San Antonio — The Progressive Retailers Organization was at the Westin La Cantera Hill Coun
With early 2006 sales in car audio showing continued losses in core categories, TWICE asked suppliers if the car stereo market might be shrinking to the point of becoming a smaller, niche market.
Car stereo sales to consumers through April this year were slow, charting about 20 percent declines in amplifiers, speakers and CD players, compared with the same period last year, according to the The NPD Group, Port Washington, N.Y.
Sales to dealers were also disappointing, according to the Consumer Electronics Association (CEA). Early reports for the year through May showed in-dash CD players down by 29.2 percent in units and 28.3 percent in dollars.
The results follow several years of flat or down sales in key 12-volt categories.
The sluggish start for this year is attributed mainly to sticker shock at the gas pumps (see TWICE, June 19, p. 42). Although gas prices may remain high, consumers are expected to adjust to the new costs and resume earlier buying habits by Christmas, said some industry members.
The bigger picture for 12 volt is less clear. The great majority of suppliers claim the market is in the midst of a transition that will last from two to five years. Some say the market could return to growth within that time and others say the jury is still out.
Sony's new mobile electronics general manager Brennan Mullin noted, “Any categories that offer connectivity to other sources will show growth … Whether or not it will put the whole category back into growth remains to be seen.”
Pioneer national accounts VP for mobile electronics Larry Rougas acknowledged a tough first quarter for the industry and continued “struggles” for the aftermarket in the near future.
Rougas said sales of low-end CD players were sluggish in the first quarter, leading the company to reduce prices to spur sales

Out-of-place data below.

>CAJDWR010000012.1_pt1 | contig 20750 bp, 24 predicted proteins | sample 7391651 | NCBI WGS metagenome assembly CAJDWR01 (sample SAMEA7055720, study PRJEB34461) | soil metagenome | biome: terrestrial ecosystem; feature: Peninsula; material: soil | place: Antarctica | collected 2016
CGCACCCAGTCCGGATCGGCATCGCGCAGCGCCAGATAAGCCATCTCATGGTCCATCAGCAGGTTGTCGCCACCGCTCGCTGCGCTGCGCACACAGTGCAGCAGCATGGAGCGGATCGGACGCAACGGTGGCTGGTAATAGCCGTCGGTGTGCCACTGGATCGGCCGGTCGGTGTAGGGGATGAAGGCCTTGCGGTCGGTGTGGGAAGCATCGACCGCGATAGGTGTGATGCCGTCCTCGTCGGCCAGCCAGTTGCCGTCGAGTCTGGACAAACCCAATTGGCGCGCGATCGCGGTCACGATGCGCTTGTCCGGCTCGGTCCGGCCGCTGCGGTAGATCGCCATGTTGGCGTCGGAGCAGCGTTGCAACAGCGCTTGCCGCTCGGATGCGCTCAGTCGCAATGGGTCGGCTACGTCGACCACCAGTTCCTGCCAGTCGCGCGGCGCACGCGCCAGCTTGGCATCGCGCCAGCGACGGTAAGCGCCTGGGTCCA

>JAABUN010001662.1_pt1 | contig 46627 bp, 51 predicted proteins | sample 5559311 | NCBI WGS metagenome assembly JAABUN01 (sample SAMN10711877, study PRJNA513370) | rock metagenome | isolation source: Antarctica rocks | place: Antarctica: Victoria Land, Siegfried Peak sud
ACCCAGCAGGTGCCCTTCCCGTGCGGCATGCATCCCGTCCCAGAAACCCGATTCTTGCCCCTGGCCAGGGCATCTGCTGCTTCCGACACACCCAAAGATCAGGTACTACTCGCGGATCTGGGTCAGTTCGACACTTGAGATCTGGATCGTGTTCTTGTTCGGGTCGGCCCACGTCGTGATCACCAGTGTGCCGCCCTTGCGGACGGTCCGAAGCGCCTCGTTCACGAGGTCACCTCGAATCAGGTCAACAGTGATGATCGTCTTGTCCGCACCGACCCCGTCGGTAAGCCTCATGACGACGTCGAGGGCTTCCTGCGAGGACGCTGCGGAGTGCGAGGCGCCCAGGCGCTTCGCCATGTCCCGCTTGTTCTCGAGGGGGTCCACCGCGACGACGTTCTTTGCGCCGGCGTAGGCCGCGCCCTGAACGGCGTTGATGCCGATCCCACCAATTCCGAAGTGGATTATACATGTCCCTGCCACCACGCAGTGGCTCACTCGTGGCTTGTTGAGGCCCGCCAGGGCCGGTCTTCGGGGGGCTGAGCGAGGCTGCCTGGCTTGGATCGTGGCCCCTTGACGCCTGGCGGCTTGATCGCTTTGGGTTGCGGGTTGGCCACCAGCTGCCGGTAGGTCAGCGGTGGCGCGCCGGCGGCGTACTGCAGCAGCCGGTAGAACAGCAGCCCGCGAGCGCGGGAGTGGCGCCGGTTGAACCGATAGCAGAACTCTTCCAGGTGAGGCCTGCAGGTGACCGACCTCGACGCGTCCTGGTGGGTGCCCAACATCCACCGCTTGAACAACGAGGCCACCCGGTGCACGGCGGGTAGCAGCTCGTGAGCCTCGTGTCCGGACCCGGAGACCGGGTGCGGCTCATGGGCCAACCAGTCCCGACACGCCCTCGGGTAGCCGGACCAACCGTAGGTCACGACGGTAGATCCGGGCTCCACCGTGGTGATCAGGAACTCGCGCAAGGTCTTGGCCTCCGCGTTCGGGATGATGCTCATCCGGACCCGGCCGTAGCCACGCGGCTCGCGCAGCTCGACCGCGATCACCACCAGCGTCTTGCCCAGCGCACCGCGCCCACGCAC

Harman takes an optimistic stance. Brand marketing director Chris Dragon noted, “No, I do not think the car audio aftermarket is going to shrink, but the traditional categories that we keep hanging our hat on are going to shrink, and an emerging category will change our business model.”
For this year, most suppliers said amplifiers and speakers will see flat sales. CD players should decline by 4 percent to 10.1 million units in sales to dealers, according to the CEA.
Alpine said overall the industry could end up slightly ahead of last year in terms of dollars because of portable navigation and the growth in higher ticket in-dash DVD players. Overall unit sales, however, will likely be down for 2006.
Bright spots in the market include in-dash double-DIN DVD players, OEM integration devices, iPod integration devices, navigation (see p. 32), Bluetooth and satellite radio.
The transition to some of these categories and features has already started. Here is what we can expect in the growth niches for 2006:
OEM integration devices (name-brand units, such as the JL Audio CleanSweep and Rockford 3Sixty): They could exceed sales of 50,000 units this year, according to supplier estimates.
In-dash double-DIN DVD players: They are seeing wholesale unit growth of 15 percent to 30 percent, said suppliers.
iPod adapters: Sales of iPod car accessories could exceed $300 million this year (including off-brand FM modulators), according to earlier reports from NPD for retail store sales alone (not including the Internet).